Of all the things I’ve ever tried to change about my skin, texture is the ultimate final villain that has by far been the most difficult thing to address. In my time during corporate and client education in skincare, I would say that texture was a frequent concern that people had not just personally but from their clients. Although none of us are ever going to have perfect, even, poreless skin—because that only exists in the land of Photoshop and filters—it seems fair to say that a smoother complexion is a goal for many of us.
I would say that the reason texture gets brought up so much is because it can mean so many different things. Enlarged pores, clogged pores, raised breakouts, fine lines, wrinkles, and scarring can all fall under the category of “texture,” and each has their own set of challenges. While I deal with many textural situations on my skin, my primary focus is acne scarring.
Sometimes hyperpigmentation—discoloration left behind after something like a breakout—gets lumped into the term “acne scarring,” but hyperpigmentation is its own category in my mind. When I’m referring to acne scarring, I’m talking specifically about the texture left behind by the moderate cystic acne that I experienced for about three or four years in late high school, early college. It left me with “boxcar” scarring, or indented scars on both of my cheeks that were more wide and shallow than something like classic “ice pick” scarring that is typically deeper and more concentrated.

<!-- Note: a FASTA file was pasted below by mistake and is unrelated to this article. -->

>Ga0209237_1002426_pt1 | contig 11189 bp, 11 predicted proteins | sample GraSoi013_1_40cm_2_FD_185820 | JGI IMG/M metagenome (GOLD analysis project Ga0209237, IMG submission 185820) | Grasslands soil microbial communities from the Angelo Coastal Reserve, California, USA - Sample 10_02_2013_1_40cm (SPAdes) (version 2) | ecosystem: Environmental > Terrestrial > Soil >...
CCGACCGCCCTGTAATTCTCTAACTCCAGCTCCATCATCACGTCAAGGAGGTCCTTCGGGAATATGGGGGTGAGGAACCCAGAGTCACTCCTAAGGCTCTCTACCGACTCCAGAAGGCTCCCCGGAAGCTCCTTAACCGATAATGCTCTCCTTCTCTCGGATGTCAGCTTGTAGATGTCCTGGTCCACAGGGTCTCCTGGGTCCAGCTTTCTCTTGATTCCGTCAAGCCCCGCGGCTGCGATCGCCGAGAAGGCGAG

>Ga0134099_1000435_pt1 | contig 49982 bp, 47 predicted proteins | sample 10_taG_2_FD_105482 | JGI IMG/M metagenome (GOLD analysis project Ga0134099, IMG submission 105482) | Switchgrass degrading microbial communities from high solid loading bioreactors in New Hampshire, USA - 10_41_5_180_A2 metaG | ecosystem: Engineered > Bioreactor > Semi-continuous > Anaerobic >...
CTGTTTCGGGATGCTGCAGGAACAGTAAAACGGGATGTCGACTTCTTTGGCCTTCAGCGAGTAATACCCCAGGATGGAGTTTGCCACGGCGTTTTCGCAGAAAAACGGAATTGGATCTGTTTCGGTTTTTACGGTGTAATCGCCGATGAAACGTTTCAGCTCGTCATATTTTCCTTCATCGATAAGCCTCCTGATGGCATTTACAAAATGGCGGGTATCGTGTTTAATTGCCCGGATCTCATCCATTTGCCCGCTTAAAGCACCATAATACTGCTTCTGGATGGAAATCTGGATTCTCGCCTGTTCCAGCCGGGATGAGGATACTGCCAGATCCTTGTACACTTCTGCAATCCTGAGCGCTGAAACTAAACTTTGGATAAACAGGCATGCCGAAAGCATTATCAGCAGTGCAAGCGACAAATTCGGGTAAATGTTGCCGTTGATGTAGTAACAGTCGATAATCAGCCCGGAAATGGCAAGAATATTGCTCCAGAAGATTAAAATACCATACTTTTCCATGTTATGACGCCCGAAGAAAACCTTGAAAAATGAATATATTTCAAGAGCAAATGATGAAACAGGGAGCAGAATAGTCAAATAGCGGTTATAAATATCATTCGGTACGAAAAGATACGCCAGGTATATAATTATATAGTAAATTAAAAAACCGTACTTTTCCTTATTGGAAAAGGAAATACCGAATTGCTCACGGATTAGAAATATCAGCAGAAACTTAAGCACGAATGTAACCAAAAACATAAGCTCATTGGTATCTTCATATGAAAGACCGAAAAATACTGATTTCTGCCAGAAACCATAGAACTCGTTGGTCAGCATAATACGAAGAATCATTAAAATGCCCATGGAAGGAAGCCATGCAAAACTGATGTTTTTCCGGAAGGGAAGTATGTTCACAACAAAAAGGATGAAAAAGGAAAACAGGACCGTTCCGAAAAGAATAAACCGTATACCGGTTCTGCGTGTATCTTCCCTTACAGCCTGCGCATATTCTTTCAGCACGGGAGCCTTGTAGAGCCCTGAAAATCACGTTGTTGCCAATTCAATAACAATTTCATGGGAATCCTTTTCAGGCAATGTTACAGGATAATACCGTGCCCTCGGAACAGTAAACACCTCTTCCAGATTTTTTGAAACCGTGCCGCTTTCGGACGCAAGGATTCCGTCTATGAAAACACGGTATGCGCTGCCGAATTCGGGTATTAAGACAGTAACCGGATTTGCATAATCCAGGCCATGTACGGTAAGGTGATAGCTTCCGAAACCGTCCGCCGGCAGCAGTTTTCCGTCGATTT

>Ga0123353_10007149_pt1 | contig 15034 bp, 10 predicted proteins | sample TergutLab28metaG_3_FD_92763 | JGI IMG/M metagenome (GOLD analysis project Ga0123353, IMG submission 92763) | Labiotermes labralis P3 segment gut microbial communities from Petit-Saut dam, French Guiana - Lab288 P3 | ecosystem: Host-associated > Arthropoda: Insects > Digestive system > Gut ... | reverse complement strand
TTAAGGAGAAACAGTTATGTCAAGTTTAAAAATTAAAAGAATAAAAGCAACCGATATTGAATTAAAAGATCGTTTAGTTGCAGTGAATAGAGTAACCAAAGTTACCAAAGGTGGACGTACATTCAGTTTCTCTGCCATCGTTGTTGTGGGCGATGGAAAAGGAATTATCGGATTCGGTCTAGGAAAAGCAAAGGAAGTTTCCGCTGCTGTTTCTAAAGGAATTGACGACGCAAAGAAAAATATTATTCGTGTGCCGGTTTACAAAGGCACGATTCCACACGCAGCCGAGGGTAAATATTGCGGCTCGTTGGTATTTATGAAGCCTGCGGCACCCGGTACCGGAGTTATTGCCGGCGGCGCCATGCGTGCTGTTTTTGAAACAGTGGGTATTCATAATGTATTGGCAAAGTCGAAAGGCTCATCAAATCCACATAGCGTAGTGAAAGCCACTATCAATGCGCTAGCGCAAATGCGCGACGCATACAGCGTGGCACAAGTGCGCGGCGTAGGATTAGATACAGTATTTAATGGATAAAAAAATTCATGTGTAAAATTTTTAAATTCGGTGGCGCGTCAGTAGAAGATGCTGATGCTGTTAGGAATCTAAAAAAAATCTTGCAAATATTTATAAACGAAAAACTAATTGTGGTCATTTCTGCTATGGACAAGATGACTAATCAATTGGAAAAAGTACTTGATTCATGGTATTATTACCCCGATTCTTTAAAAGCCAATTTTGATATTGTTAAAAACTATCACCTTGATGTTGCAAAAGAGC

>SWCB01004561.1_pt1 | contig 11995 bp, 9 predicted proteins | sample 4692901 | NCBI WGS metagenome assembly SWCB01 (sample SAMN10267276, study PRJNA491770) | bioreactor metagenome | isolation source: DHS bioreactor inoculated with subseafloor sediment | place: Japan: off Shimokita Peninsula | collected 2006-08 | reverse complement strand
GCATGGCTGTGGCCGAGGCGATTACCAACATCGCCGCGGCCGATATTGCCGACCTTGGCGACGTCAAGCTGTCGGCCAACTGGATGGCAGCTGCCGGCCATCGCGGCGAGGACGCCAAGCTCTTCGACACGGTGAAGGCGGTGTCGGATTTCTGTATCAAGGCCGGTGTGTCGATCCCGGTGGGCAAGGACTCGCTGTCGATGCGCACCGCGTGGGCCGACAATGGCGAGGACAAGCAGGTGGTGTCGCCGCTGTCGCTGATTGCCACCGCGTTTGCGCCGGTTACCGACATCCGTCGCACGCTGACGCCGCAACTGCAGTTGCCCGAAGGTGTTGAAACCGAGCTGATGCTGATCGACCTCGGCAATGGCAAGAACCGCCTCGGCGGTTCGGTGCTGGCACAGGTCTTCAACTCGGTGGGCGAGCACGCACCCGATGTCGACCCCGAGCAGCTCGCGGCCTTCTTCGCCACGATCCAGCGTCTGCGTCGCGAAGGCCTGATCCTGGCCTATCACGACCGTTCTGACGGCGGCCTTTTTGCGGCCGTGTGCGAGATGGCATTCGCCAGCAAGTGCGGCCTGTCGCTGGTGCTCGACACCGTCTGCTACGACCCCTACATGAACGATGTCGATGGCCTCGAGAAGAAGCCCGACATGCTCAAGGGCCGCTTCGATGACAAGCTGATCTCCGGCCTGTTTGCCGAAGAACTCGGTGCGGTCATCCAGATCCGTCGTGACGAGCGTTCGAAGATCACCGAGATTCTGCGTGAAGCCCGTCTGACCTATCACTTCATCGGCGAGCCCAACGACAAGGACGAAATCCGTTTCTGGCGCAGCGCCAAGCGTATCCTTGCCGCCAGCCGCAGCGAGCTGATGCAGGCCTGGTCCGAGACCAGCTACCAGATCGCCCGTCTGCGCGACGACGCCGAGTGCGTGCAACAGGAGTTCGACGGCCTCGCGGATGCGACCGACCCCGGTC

When I’m referring to acne scarring, I’m talking specifically about “boxcar” scarring, or indented scars on both of my cheeks that were more wide and shallow.
They were pretty pronounced during my late teens/early 20s, and no amount of primer, foundation or concealer could really do anything about them. So I started to explore my options for a more permanent solution to smoothing out my skin. Here’s what worked (and didn’t work) for me in my battle with acne scarring.
Acid exfoliants were the first stop on my journey to smoother skin. And while I definitely saw a reduction in clogged pores and more even skin tone (they’re still a part of my routine today), I can’t say that these exfoliants had a huge impact on my actual scarring. However, they did make it look less noticeable overall due to the other benefits that I was experiencing.
This is a perfect example of when products claim to “reduce the appearance of” or “improve the look of” something, and why that isn’t always a bad thing. If you take my case for example, the acid exfoliants did not make my scarring any less deep, so therefore it did not improve my scarring. However, because I was getting significantly less raised breakouts and clogged pores and my skin was also looking more glowy, therefore reflecting more light, the scarring was less noticeable than before. It was a literal smoke and mirrors act happening on my face, and I was happy with that, but I still wanted to address the actual scarring itself.